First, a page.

Also, is big tech merging with big brother? Apple chief Tim Cook seems to think so: "Our own information — from the everyday to the deeply personal — is being weaponized against us with military efficiency," he said. WIRED
San Francisco's Presidio was established in 1776 as a Spanish military fortress. Today, it's a haven for environmental art, including four works by famed sculptor Andy Goldsworthy. Among them is "Spire," pictured above. The idea is that the bundle of Monterey cypress trunks will eventually disappear behind a curtain of forest.
Leslie Van Houten in 1977.
Los Angeles Public Library
Leslie Van Houten, the Charles Manson's "family" member who was convicted in the 1969 killings of a Los Angeles couple, was recommended for parole for the third time. Gov. Jerry Brown blocked her release twice. Now Houten, 69, is hoping newly elected Gov. Gavin Newsom will reach a different decision.
The successful Los Angeles teachers strike has been followed by a wave of similar protests in school districts around the country — including Virginia, Colorado, and elsewhere in California. In Oakland, teachers are voting now on whether to strike for smaller class sizes and higher pay. The Los Angeles action has also added momentum to another campaign: the effort to roll back Proposition 13, the law curbing property tax increases that critics blame for a decline in school funding.
Napoleon Jinnies with his fellow Rams cheerleaders.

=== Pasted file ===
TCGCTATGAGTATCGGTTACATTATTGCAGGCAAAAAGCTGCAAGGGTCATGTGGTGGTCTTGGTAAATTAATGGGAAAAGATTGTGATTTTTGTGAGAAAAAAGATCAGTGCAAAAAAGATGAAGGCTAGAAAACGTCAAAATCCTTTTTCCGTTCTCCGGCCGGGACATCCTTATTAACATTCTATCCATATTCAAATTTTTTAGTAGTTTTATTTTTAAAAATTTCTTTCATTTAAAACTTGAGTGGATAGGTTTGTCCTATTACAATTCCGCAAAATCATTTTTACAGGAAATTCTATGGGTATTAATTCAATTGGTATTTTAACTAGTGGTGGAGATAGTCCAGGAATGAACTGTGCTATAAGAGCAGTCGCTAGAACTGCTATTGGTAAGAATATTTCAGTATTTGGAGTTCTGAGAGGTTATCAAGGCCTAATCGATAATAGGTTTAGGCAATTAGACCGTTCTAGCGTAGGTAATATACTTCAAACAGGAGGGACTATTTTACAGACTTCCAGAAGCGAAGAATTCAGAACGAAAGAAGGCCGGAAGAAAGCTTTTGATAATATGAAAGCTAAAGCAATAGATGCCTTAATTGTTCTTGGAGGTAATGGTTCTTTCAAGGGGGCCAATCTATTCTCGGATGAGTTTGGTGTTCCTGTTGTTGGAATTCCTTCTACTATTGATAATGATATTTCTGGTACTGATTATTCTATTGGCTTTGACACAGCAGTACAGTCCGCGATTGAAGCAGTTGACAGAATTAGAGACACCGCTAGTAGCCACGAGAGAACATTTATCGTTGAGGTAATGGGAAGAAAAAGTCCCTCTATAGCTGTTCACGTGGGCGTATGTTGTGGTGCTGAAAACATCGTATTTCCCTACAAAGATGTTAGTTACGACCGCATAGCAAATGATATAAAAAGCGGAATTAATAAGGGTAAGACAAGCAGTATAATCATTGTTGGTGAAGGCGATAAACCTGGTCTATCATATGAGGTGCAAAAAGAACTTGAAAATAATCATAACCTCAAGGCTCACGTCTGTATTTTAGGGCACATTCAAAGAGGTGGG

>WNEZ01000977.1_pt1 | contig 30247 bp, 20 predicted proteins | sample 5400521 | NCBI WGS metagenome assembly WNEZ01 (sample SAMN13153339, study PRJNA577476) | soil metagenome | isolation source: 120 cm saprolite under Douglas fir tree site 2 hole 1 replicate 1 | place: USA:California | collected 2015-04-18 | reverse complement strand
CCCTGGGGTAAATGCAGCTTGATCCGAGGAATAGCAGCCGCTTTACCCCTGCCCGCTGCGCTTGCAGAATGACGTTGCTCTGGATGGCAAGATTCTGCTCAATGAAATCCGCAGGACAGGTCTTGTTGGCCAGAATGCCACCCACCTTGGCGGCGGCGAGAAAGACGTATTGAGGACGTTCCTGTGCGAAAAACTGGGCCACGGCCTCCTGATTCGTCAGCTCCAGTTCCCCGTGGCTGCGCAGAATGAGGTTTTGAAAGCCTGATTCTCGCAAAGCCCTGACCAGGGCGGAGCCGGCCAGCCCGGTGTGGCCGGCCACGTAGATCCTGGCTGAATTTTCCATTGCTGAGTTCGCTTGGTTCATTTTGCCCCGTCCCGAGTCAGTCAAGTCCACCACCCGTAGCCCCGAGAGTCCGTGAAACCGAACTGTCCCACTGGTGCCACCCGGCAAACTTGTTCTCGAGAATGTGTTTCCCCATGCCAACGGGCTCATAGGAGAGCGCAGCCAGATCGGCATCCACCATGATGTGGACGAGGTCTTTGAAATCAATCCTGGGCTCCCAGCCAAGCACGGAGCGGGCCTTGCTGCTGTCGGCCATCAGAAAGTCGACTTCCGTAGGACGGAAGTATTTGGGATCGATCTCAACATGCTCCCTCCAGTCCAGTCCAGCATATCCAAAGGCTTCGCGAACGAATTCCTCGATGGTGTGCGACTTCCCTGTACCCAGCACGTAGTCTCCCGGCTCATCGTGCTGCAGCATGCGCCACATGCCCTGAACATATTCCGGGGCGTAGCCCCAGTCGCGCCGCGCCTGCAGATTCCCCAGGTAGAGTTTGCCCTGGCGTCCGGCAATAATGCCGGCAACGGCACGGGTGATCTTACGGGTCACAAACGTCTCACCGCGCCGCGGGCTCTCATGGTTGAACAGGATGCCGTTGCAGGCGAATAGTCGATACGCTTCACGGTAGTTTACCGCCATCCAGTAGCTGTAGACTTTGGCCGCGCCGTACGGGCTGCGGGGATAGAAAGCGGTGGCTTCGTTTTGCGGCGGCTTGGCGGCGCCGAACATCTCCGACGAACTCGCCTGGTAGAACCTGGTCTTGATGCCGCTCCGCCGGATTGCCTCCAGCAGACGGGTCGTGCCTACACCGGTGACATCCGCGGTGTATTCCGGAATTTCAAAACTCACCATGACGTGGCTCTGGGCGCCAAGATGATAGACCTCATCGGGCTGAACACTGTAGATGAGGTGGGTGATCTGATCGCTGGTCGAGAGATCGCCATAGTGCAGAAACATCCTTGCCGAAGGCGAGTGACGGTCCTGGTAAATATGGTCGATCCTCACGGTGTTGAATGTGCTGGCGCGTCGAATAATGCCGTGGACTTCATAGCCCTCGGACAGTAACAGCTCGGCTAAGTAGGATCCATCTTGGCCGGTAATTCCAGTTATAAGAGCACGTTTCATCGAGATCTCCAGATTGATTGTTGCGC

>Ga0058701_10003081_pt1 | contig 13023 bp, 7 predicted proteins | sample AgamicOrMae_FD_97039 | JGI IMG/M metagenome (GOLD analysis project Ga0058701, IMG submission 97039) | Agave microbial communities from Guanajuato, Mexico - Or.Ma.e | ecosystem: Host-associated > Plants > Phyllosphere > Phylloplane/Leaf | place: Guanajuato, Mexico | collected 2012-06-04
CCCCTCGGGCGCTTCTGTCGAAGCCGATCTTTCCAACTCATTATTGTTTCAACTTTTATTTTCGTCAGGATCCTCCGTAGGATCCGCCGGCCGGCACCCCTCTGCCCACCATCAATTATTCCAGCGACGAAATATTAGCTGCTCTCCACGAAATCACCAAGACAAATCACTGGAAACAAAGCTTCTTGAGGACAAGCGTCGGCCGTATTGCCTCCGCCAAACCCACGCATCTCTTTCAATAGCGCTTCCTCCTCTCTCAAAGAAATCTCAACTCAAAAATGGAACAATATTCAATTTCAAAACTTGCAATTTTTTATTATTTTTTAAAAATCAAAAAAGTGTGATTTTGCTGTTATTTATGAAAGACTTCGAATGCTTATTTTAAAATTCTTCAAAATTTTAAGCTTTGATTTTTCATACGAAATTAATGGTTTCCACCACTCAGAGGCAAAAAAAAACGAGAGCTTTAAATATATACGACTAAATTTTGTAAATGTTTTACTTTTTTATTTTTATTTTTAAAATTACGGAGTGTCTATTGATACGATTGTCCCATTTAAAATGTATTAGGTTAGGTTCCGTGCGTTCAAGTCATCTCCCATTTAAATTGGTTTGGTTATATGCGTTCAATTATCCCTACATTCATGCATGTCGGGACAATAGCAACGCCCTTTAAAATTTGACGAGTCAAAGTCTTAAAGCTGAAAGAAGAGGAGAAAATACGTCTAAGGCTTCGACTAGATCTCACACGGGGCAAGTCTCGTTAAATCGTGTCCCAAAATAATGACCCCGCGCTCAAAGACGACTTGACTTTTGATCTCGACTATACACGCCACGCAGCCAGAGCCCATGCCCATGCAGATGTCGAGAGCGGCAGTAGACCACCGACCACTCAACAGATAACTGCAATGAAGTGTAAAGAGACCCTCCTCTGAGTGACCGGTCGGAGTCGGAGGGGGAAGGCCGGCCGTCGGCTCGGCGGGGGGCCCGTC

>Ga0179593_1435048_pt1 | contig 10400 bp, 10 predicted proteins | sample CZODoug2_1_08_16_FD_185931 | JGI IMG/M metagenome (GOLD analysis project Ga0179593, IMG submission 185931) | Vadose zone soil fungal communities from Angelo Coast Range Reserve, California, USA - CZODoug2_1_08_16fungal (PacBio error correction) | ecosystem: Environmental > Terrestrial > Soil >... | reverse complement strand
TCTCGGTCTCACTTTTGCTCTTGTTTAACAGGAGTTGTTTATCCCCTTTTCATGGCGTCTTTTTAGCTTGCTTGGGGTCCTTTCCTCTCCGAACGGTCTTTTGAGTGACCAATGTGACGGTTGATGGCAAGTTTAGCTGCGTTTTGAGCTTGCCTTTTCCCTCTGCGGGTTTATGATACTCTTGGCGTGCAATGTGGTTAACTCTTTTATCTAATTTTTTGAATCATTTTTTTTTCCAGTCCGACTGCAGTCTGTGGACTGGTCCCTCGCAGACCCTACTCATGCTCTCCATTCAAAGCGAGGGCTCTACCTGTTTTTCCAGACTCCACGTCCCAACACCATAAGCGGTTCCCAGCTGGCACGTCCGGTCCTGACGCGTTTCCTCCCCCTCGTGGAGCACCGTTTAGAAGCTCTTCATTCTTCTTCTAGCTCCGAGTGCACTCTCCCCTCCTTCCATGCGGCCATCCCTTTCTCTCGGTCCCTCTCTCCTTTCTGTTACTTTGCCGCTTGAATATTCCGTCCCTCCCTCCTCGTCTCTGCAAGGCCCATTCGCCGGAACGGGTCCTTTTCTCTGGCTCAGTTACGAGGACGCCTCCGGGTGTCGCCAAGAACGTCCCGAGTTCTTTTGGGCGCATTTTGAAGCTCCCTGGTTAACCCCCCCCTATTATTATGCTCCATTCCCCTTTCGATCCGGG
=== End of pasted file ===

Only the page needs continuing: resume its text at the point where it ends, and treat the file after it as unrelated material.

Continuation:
Harry How/Getty Images
The Rams are sending male cheerleaders to the Super Bowl for the first time in NFL history. Quinton Peron and Napoleon Jinnies have faced jeers and slurs from unruly fans and on social media, but they've been broadly embraced as symbols of their city's commitment to inclusion. "Whatever has been out there we've been able to take it, because we know who has our backs," Peron said.
A street sign in Laguna Beach's Heisler Park eschews typically mundane messaging.
"Breathe." "Relax." "Take note of what it feels like to be alive right now." Spread across a shoreline park in Laguna Beach are whimsical street signs that aim to bring some unexpected inspiration to passersby. They're the work of artist Scott Froschauer, who did a similar installation across Glendale last year.
At the Laguna Beach unveiling, a city council member lamented "a crisis in kindness" across the culture. "We can do better than that," he said. "We need more empathy, love, and respect for other people."
Photo: Bettmann/Getty Images
Pictured above is Brenda Ann Spencer after being arrested at age 16. It was this week 40 years ago that she carried out one of the first high-profile school shootings in a suburb of San Diego.
Spencer posted herself by a window in her house, across the street from Cleveland Elementary School in San Carlos, and began firing at students as they arrived for class. By the time the siege ended hours later, a custodian and the principal were dead and eight children and a police officer were wounded.
Asked why she did it, Spencer infamously said, "I don't like Mondays." She later claimed that she was drug addled and the victim of a troubled home life. Her father had given her the gun she used, a .22 semi-automatic rifle, as a Christmas gift. "I asked for a radio and he bought me a gun," she said. Asked why he did that, she said, "I felt like he wanted me to kill myself."
Now 56, Spencer remains incarcerated at the California Institution for Women in Chino. She's eligible for a parole hearing in 2021.
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The California Sun is written by Mike McPhate, a former California correspondent for the New York Times.